Why the Space Shuttle was the wrong craft at the wrong time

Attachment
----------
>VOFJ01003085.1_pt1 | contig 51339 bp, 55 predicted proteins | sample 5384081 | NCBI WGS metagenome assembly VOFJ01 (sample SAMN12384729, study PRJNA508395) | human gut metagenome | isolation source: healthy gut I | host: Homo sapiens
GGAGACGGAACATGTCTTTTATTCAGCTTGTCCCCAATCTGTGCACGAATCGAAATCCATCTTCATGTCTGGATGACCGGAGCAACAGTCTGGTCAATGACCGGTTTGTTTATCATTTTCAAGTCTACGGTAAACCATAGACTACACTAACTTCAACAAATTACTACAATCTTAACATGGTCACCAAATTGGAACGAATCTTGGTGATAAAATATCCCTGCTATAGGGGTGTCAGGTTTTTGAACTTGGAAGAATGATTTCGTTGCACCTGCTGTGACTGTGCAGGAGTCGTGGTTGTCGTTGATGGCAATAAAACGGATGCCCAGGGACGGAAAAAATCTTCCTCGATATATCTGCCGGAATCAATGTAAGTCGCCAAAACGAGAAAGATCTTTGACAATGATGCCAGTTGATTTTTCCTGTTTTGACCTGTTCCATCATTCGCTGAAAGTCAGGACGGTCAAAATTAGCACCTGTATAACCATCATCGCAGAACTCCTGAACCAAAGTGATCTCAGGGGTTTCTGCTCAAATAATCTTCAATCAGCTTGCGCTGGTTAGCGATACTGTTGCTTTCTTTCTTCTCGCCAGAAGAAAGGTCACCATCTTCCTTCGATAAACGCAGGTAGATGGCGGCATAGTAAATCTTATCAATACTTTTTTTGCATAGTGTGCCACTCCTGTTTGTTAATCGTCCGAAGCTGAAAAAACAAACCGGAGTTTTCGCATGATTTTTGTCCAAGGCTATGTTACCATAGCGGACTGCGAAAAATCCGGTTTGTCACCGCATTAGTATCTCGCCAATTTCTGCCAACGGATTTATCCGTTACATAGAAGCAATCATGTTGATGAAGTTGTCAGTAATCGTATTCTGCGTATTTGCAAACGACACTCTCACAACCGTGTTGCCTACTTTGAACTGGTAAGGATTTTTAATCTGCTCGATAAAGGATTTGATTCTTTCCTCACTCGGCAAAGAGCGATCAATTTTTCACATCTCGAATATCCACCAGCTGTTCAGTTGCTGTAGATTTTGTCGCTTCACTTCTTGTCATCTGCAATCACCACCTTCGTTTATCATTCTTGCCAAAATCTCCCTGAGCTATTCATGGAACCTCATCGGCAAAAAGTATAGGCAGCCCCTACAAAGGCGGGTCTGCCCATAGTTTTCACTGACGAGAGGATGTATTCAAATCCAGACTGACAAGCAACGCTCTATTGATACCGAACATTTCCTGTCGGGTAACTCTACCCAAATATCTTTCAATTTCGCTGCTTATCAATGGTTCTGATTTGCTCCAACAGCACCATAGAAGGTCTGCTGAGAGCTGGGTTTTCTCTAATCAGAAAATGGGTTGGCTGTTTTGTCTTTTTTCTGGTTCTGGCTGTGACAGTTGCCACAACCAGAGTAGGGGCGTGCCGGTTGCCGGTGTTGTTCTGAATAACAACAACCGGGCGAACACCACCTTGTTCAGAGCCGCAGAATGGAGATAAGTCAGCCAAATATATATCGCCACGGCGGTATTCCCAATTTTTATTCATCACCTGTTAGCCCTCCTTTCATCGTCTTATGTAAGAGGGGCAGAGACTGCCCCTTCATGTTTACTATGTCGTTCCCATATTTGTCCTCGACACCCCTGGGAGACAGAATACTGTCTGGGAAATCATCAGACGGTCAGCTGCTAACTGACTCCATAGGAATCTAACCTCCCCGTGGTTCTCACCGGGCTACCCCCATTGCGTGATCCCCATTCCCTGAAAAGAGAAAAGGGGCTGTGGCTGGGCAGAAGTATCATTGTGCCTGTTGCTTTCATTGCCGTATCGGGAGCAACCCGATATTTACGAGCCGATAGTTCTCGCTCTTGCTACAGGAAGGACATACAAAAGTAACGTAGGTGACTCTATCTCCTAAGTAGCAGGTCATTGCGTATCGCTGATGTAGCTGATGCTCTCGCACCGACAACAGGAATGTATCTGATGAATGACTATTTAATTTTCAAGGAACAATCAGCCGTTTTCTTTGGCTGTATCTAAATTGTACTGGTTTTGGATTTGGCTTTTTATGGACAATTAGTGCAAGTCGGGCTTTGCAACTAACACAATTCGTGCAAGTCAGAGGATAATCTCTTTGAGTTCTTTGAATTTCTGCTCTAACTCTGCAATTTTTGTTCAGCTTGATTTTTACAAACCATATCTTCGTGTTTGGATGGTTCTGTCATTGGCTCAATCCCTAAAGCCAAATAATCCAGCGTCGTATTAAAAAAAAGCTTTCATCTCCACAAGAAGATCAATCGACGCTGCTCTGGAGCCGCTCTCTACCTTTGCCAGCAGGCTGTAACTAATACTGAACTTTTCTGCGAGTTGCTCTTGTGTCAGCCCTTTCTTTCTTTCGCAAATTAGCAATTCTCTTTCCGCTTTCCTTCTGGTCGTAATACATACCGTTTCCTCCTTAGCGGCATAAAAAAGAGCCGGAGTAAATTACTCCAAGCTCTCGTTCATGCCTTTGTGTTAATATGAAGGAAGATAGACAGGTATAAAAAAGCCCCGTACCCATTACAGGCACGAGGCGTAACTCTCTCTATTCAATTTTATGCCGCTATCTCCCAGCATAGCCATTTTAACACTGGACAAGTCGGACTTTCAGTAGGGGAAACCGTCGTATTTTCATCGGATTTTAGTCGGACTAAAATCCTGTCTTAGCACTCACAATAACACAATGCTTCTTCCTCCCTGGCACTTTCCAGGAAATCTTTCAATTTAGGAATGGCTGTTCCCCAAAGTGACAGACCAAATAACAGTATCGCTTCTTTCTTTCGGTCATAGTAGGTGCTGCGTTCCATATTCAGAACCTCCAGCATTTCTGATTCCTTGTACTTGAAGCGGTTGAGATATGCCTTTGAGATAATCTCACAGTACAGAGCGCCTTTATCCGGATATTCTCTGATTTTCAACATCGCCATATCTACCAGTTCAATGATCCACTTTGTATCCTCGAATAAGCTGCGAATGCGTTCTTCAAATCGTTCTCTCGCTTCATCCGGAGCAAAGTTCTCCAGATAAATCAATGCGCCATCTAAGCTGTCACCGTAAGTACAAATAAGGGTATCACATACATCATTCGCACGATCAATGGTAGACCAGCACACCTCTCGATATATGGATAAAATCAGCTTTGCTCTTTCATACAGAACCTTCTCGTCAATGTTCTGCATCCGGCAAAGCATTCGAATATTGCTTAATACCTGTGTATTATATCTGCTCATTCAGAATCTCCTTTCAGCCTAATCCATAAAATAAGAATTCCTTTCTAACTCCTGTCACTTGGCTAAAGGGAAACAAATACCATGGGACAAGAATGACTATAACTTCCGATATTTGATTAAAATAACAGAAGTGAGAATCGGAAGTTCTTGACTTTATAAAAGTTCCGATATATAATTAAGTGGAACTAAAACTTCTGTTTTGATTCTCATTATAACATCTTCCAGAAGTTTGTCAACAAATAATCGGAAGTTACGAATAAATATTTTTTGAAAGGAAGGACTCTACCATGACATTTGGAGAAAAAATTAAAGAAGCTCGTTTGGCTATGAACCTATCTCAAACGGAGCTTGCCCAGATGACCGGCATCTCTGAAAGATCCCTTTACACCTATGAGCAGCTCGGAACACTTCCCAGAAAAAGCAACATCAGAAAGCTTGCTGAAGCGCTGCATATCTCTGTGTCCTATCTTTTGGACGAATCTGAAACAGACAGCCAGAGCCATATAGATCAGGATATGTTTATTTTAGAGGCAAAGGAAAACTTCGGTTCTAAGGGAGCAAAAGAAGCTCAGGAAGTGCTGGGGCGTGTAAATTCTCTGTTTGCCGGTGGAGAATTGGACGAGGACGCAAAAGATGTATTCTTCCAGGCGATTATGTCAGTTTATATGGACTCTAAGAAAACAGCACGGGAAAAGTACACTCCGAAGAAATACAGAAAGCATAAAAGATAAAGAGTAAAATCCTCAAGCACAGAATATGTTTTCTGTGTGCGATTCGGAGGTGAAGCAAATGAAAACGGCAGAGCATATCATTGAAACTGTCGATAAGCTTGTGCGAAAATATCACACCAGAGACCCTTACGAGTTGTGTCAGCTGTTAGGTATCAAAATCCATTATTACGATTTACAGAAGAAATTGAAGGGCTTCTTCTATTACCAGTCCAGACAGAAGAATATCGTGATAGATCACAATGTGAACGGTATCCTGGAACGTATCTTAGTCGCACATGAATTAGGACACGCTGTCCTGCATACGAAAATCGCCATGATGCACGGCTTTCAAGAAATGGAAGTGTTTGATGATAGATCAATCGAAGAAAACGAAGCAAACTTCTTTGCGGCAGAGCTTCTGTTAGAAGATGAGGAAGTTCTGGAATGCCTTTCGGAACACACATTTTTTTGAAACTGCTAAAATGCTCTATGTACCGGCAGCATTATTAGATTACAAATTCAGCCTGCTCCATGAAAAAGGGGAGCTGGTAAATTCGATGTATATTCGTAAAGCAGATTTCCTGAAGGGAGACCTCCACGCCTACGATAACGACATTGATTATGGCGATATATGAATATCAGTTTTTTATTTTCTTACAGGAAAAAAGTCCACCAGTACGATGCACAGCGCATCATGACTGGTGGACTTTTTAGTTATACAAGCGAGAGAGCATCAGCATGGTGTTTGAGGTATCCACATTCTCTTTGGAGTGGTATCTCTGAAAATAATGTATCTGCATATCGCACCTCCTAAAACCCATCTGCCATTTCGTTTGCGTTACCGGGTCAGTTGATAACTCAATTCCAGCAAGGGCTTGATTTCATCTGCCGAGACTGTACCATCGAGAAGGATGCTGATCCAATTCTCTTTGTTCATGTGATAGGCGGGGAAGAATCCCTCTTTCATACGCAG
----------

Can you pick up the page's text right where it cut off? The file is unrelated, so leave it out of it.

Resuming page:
When the Space Shuttle Columbia launched on its maiden voyage in 1981, it was seen as a groundbreaking achievement in space travel. However, according to Matthew H. Hersch’s book “Dark Star: A New History of the Space Shuttle,” the shuttle ultimately proved to be a costly failure. The book explores the shuttle’s 30-year lifespan, from its origins in the Cold War to its retirement in 2011. It reveals how political changes and vested interests hindered the shuttle’s original vision of advancing space exploration. Instead of focusing on scientific discovery, the shuttle became entangled in geopolitical reconnaissance and defense initiatives. Nixon’s support for the shuttle was driven by personal political benefits, not a genuine interest in space exploration. The shuttle’s design was compromised by conflicting objectives, leading to fatal flaws in its safety and reusability. Despite tragic accidents, the shuttle program continued for years, functioning as a “working monument to bad design.” The final shuttle mission in 2011 marked the end of the program, but its flaws and risks had been apparent for years. The shuttle’s high cost prevented its immediate discontinuation, exemplifying the sunk-cost fallacy.



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